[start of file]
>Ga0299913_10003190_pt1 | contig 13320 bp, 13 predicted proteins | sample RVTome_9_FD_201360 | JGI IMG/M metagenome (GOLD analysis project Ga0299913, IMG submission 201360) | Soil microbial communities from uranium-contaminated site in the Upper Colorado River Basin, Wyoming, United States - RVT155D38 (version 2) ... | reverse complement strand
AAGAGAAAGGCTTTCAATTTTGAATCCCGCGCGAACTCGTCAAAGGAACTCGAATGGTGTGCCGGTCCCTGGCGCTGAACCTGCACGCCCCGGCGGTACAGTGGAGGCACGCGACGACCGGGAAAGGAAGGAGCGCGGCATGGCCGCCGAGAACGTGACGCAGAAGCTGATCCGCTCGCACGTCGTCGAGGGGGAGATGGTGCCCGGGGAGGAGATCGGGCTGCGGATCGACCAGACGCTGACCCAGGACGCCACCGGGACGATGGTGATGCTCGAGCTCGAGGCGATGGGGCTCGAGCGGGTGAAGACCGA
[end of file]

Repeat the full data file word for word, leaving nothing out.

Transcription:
>Ga0299913_10003190_pt1 | contig 13320 bp, 13 predicted proteins | sample RVTome_9_FD_201360 | JGI IMG/M metagenome (GOLD analysis project Ga0299913, IMG submission 201360) | Soil microbial communities from uranium-contaminated site in the Upper Colorado River Basin, Wyoming, United States - RVT155D38 (version 2) ... | reverse complement strand
AAGAGAAAGGCTTTCAATTTTGAATCCCGCGCGAACTCGTCAAAGGAACTCGAATGGTGTGCCGGTCCCTGGCGCTGAACCTGCACGCCCCGGCGGTACAGTGGAGGCACGCGACGACCGGGAAAGGAAGGAGCGCGGCATGGCCGCCGAGAACGTGACGCAGAAGCTGATCCGCTCGCACGTCGTCGAGGGGGAGATGGTGCCCGGGGAGGAGATCGGGCTGCGGATCGACCAGACGCTGACCCAGGACGCCACCGGGACGATGGTGATGCTCGAGCTCGAGGCGATGGGGCTCGAGCGGGTGAAGACCGA